Molly Bashaw is a poet and musician who grew up on small family farms. The Whole Field Still Moving Inside It (The Word Works, 2014) is a mythical version of her childhood. Here is the ending of “There Were No Mirrors in That Farmhouse”:
It must have been
because we had been separating stones
from pebbles from stones so deeply gone
they could not touch the plow, stones
from boulders for our wall, that the hay bale
we threw down from the loft, held together
by two short pieces of twine,
seemed weightless and full of light.
The whole field still moving inside it.
I also read and viewed lots of wild poetry and art online. Here are a couple of pieces from MungBeing, a journal that has everything — art, music, all kinds of writing.
Elizabeth Poreba begins with an epigraph by Thomas Berry in “The Invention of Photosynthesis”:
“…when living forms had consumed the conditions of their own survival…photosynthesis was invented…” --Thomas Berry. The Dream of the Earth
You’d think we’d have taken the hint to fadehttp://www.mungbeing.com/issue_57.html?page=33
back to cosmic dust, but we were still cells,
single, not sensitive to rebuff. The oxygen was gone,
but we still had hydrogen and sun,
so someone, some optimist, some
entrepreneur of air, got an idea,
and made sugar out of carbon. The invention
caught on, and we’ve made a fortune.
A classic tale: When handed a lemon...
don’t crave Coke. Work with what you’ve got.
And Holly Anderson’s mixed media “Botanical (Spring Collage)” is worth a closer look online: http://www.mungbeing.com/issue_55.html?page=25#4093.
~ ~ ~ In the summer my husband and I went to the Grey Fox Bluegrass Festival in Oak Hill, New York, a days-long event with a wide range of musicians rooted in Americana but taking their own ways — Carolina Chocolate Drops, Elephant Revival, Barleys Jacks, The Steel Wheels, Gangstagrass (yes, bluegrass hip-hop). What a scene — families living in tents and trailers for the duration, everyone bringing chairs to set up on the lawn. Then there’s the Dance Tent, a stage and a wooden floor for the audience, fairly close quarters — nothing like listening to Rhiannon Giddens & company while dancing with friendly people of all ages, kids and dogs running around.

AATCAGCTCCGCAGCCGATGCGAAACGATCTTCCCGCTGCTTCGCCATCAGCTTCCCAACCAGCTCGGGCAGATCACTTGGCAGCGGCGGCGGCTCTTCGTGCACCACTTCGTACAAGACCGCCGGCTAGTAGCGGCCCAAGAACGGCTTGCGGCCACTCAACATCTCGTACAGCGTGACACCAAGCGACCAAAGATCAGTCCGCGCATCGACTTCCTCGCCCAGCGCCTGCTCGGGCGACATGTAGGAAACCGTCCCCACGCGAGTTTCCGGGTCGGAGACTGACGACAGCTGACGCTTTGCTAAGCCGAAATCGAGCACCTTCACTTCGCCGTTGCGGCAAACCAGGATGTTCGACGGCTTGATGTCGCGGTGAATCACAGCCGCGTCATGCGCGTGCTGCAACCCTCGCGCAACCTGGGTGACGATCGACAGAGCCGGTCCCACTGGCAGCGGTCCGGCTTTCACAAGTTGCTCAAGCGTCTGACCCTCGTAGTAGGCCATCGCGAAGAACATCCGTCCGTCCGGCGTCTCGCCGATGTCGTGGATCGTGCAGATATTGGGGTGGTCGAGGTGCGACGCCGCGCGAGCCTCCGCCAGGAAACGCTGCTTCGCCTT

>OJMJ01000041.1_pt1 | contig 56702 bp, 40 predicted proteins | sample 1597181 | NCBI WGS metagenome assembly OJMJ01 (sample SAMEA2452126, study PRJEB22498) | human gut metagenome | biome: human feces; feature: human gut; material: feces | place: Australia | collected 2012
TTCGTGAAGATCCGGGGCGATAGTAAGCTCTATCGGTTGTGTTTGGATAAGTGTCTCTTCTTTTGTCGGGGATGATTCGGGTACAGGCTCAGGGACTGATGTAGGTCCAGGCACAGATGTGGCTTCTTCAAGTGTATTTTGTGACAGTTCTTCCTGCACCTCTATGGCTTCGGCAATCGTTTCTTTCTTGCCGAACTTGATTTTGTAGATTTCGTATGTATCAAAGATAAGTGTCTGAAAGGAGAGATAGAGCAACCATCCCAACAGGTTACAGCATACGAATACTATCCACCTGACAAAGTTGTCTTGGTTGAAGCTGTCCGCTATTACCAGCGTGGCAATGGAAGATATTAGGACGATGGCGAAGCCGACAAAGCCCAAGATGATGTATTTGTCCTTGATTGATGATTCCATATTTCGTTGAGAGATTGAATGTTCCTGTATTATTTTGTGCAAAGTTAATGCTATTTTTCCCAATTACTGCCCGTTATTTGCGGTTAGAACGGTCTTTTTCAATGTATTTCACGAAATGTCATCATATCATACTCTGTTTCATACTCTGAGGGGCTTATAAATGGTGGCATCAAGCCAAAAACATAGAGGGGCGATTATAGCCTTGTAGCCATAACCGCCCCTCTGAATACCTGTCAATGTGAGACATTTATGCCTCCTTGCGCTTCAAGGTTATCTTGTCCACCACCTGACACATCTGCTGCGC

Late in the summer I read Gary Snyder’s A Place in Space, a book of essays published in the mid-1990s but with pieces going back to the 1970s. As always, Snyder writes beautifully about existing in nature, but I was disheartened by the environmental problems he detailed that have only worsened, with no progress made at all.
Here’s Snyder on wildness and language:
Wildness can be said to be the essential nature of nature. As reflected in consciousness, it can be seen as a kind of open awareness — full of imagination but also the source of alert survival intelligence. The workings of the human mind at its very richest reflect this self-organizing wildness. So language does not impose order on a chaotic universe, but reflects its own wildness back.As it turned out, Snyder’s essay “Writers and the War Against Nature” helped inspire Meredith Monk’s performance piece On Behalf of Nature, which was the culminating wild event I saw at the end of the year at the Brooklyn Academy of Music. Snyder imagines the role of the artist as a “spokesperson for non-human entities communicating to the human realm through dance or song.” That pretty much describes On Behalf of Nature. Monk and her co-performers dance and sing, and both their wordless songs and their simple movements are haunting, calling up knowledge and feelings so ancient they mix not only animal and human but wind, water, fire. Monk is a shaman. I hope we are listening.
Katrinka Moore’s epic poem Numa was published by Aqueduct Press in 2014. She is the author of two previous poetry collections, Thief and This is Not a Story. She lives in New York.